Question:  Is she asking Member States, or is she waiting for an Egypt to wander up to the podium every three days?

Spokeswoman:  Please note that Egypt’s concerns centred around the procedural aspects of the process, not the outcome of the voting process.

Question:  Yeah, “I’m looking for someone else to wander up to the podium and say this has got to stop.”  Or, is she asking Member States in different regional groups, “I don’t like this, what do you suggest?”  Because, you know, every three days, someone wandering up to the podium, with a paralysed Assembly, do you know if she’s asking, is she initiating anything?

Spokeswoman:  She actually isn’t here at the moment, she’ll be back this afternoon, and an initiative has been put on the table, so I am sure that she will have a response.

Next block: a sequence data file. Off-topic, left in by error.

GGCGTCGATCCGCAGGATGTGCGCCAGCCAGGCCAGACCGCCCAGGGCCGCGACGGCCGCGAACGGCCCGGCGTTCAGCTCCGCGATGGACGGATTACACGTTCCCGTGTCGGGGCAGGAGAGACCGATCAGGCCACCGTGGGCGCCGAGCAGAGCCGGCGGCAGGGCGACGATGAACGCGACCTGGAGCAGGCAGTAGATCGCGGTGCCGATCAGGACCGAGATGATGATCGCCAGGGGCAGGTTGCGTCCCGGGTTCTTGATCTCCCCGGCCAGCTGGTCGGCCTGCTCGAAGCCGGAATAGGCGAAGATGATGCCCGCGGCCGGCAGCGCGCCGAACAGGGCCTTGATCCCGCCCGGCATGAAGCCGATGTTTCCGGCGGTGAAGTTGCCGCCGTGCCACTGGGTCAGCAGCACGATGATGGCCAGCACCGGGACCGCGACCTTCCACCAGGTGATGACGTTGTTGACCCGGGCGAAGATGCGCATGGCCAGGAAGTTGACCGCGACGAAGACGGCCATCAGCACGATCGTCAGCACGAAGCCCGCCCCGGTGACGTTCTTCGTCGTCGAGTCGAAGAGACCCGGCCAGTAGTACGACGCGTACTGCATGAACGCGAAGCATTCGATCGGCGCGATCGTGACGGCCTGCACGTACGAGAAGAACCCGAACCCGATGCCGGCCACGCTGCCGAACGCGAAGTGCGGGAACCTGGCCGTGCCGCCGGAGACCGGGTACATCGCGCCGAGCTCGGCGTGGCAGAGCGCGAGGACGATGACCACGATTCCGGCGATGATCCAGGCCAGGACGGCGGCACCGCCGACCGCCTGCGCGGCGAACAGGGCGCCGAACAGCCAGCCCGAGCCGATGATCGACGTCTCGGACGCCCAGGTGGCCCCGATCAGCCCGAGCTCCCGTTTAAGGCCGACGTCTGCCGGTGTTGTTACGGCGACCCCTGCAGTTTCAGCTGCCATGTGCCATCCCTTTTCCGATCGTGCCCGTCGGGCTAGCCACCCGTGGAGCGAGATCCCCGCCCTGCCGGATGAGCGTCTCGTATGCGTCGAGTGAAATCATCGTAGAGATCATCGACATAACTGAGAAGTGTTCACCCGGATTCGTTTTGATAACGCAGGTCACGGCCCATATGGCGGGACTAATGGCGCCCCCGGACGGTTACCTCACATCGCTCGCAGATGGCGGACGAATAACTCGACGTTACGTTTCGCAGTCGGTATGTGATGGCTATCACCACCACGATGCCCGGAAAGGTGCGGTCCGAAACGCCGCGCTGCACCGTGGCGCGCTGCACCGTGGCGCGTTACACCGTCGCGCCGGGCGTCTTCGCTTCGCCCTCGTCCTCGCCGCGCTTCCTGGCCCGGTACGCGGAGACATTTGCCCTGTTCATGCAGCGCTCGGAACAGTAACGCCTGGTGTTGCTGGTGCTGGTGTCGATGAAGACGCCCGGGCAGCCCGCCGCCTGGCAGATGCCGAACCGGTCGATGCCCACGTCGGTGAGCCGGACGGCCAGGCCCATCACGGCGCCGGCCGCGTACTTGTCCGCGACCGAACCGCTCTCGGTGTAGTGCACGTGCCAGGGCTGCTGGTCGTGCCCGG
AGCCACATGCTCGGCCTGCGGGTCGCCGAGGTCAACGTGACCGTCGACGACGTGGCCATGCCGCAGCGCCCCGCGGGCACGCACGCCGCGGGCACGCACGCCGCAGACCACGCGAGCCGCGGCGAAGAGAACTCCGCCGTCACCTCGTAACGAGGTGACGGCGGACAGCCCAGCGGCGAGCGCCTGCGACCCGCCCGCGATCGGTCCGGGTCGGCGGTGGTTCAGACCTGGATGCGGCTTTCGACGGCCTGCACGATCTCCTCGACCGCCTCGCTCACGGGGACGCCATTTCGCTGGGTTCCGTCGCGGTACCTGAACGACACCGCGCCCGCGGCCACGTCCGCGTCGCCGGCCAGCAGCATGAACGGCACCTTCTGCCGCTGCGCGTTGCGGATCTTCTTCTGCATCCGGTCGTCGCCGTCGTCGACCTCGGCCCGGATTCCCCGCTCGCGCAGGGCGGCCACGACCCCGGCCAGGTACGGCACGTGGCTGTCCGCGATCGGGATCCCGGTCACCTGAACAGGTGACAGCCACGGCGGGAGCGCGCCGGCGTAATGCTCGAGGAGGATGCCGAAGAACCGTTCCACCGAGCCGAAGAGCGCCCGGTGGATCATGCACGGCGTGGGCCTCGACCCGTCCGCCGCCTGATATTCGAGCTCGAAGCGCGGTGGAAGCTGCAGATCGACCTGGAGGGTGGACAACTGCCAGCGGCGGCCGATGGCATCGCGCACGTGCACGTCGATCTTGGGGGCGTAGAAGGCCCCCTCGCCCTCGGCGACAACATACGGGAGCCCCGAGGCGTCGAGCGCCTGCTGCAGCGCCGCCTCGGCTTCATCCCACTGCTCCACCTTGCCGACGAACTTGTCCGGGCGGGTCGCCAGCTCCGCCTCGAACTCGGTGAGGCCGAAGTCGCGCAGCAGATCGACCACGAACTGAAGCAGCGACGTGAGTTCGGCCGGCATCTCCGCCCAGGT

Question:  Has she met with the head of GRULAC to talk about this, the Ecuadorians, to see where things are heading?

Spokeswoman:  She left yesterday afternoon, so I don’t think there was time for her to meet with the head of GRULAC, but I will double check on that.

Question:  Can you let us know if she takes any initiative, any consulting that’s constructive?  Because otherwise we’re going to have to write that she’s doing absolutely nothing.

Spokeswoman:  I will definitely let you know as soon as any initiatives are taken to move this process forward.

Question:  I’m looking at this from a different angle, from the perspective of changing the constituencies, the basis of my question is the pattern that you mentioned included Yugoslavia and the Philippines.  I understand that Poland and Turkey were part of Europe, but Yugoslavia and Philippines, what kind of a region was that?